The Scriptures do teach that many people will fall away, but they never indicate that there would be a Great or near-Great Apostasy. Many of your preferred proof-texts in fact teach that “many (not all, not most) will fall away”, which is exactly what the Catholic Church of Christ has consistently taught. Before my concluding remarks, I will quickly address the secondary passages your group uses to support its interpretation of the primary passages that I have already reviewed.
As you read through the remaining passages that the Protestant Church of Christ uses to support its theory, I ask you to consider the relationships of the mass of Scriptures that I have already presented with these—to consider if these secondary passages reasonably indicate an Apostasy as your group insists, to decide if the Catholic Church is truly less credible than yours, and if the Scriptures in any way whatsoever indicate that your “Bible-only” group is the institution Jesus intended to carry the lantern of God.
Matthew 24:5 reads (and is accompanied by Mark 13:6 and Luke 21:8): For many will come in my name, saying, ‘I am the Christ,’ and they will lead many astray. First, probably no Catholic in good standing and outside of a padded room has ever declared, “I am the Christ.” Second, Jesus was speaking of the end of the Jewish world (the destruction of the Temple). The passage, however, is representative of Christian history. People have indeed led people of God astray over the centuries, but it is illogical to argue that the Church that was responsible for including St. Matthew’s account in the Bible is the same Church that simultaneously led people into the Apostasy. Think about the illogic of your own model, which teaches that the Bible establishes the Church (not that the Church established the Bible);8 so if the Catholic Church is guilty of leading the people of God into Apostasy, then why did she create the tool that, supposedly, in your own minds, creates the Church?
Acts 20:29-30 reads: I know that after my departure fierce wolves will come in among you, not sparing the flock; and from among your own selves will arise men speaking perverse things, to draw away the disciples after them. And Jesus was right, of course. Wolves did come into her with destructive doctrines, and they did go out from her and develop those doctrines into the heresies that she wrestled with for centuries—some of which lasted longer than Protestantism has even existed. The Catholic (not Protestant) Church of Christ battled every ancient heresy, and her stewardship has not ceased. Ministers of error indeed draw away disciples, and is it not more reasonable to understand that such ministers are better represented by your body—a body born from Protestantism, which was born from men who went out from the real Church of Christ, and is founded on a euphemism for impostor-ism: patternism?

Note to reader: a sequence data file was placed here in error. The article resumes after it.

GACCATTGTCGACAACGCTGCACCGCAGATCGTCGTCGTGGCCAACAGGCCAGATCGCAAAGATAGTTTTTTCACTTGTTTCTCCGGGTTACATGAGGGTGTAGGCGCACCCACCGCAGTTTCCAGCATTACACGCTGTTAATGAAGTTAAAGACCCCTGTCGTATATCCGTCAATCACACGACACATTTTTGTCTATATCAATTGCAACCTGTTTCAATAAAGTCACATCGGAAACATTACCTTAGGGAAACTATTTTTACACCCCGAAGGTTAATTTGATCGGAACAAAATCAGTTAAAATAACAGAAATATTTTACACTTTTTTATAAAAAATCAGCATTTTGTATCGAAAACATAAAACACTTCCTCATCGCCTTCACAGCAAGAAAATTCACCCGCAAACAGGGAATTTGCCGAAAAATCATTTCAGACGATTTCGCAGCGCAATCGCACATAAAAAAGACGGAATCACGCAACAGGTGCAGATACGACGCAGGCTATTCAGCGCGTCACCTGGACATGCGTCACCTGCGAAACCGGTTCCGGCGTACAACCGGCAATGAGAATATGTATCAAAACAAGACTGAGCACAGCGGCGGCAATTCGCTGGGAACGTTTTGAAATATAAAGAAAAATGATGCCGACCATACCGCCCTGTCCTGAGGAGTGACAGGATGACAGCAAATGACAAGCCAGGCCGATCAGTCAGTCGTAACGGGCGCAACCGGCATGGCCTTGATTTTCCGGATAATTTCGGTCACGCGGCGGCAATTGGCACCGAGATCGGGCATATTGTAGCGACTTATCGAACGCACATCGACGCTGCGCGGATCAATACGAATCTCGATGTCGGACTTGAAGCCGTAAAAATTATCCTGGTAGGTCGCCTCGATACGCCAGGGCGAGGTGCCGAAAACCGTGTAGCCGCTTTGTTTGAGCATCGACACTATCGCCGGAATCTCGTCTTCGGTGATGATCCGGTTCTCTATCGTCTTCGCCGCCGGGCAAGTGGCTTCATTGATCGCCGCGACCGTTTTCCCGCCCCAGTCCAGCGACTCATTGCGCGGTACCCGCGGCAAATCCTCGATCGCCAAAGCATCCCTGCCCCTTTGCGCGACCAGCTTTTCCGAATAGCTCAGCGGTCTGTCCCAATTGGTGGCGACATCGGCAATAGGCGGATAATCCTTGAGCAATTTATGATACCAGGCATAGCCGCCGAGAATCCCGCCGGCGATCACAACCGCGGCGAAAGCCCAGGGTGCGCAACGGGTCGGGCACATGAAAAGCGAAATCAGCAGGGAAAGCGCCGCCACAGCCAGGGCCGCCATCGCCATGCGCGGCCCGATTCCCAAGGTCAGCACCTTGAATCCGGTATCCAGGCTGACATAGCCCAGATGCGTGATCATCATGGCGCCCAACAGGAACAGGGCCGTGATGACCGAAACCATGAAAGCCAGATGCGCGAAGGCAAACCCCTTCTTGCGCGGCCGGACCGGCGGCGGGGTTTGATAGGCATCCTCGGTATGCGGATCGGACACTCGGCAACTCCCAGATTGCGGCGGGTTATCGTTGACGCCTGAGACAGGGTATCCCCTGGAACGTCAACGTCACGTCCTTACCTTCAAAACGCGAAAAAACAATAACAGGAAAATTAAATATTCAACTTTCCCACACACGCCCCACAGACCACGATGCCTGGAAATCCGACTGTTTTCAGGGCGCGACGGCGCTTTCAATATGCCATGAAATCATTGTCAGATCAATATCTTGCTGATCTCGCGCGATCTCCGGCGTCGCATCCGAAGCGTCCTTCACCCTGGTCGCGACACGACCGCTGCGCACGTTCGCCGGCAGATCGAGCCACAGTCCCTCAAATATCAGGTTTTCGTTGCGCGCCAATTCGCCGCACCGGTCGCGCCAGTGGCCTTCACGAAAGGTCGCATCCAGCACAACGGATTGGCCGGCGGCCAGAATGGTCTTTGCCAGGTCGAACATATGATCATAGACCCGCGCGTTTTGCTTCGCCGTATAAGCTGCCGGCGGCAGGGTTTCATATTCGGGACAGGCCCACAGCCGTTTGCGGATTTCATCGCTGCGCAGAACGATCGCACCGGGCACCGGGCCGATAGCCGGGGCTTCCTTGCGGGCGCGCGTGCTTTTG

2 Peter 2:1 reads: But false prophets also rose among the people, just as there will be false teachers among you . . . . Again, chronological reasoning suggests that Johnny-come-lately sects are more likely to be false teachers (orthodoxy precedes heresy). Any “Bible-only” group can, in its own mind, claim that it is the “true Church”, and fortunately the true Church of Christ never taught by word nor by letter that the “Bible only” is the sole-authority for Christian living, but rather, that the Church (not the Bible) is the pillar and foundation of truth. Does your group maintain orthodoxy by clinging to the pillar and foundation of truth and how she interprets her own Scriptures, or does it damn everyone who does not adhere to its private interpretation of the Scriptures?
Jude 17-18 reads: But you must remember, beloved, the predictions of the apostles of our Lord Jesus Christ; they said to you, “In the last time there will be scoffers, following their own ungodly passions.” Again, your group has no reason to teach that the Catholic Church follows ungodly passions. What it can do, however, is teach that the Catholic Church follows passions that are alien to the Protestant Church of Christ’s private interpretation of the Bible. Can you not consider how private interpretation of the Bible might be an ungodly passion?
St. Jude’s letter is short; its theme is one that is foreign to the Protestant Church of Christ: authority. St. Jude urges readers to deepen their grasp of the apostolic Faith. He did not exhort them to “read the Bible” (the Bible never teaches “Bible-only” Christianity), but to mind the Church’s authority. What authority? Your group cannot answer that questions because the “Bible only” (as your group claims) is your group’s only authority. Verse eight describes false teachers as men who reject authority, which of course, indicates a magisterial human authority. To what magisterial authority do your teachers submit other than themselves? Do your teachers submit to the authority of your elders? Which elders? Are your elders not elected by people who, again, have no magisterial authority? It is impossible for your group to reject authority within its self-made paradigm, but in reality, your paradigm itself proves that your group is not formed by any New Testament “pattern”—it is not the true Church of Christ.
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8 For more, see the popular and fairly indicative Church of Christ apologetics website from La Vista Church of Christ; http://lavistachurchofchrist.org/LVarticles/DoesTheChurchProduceTheBible.html as of January 12, 2014.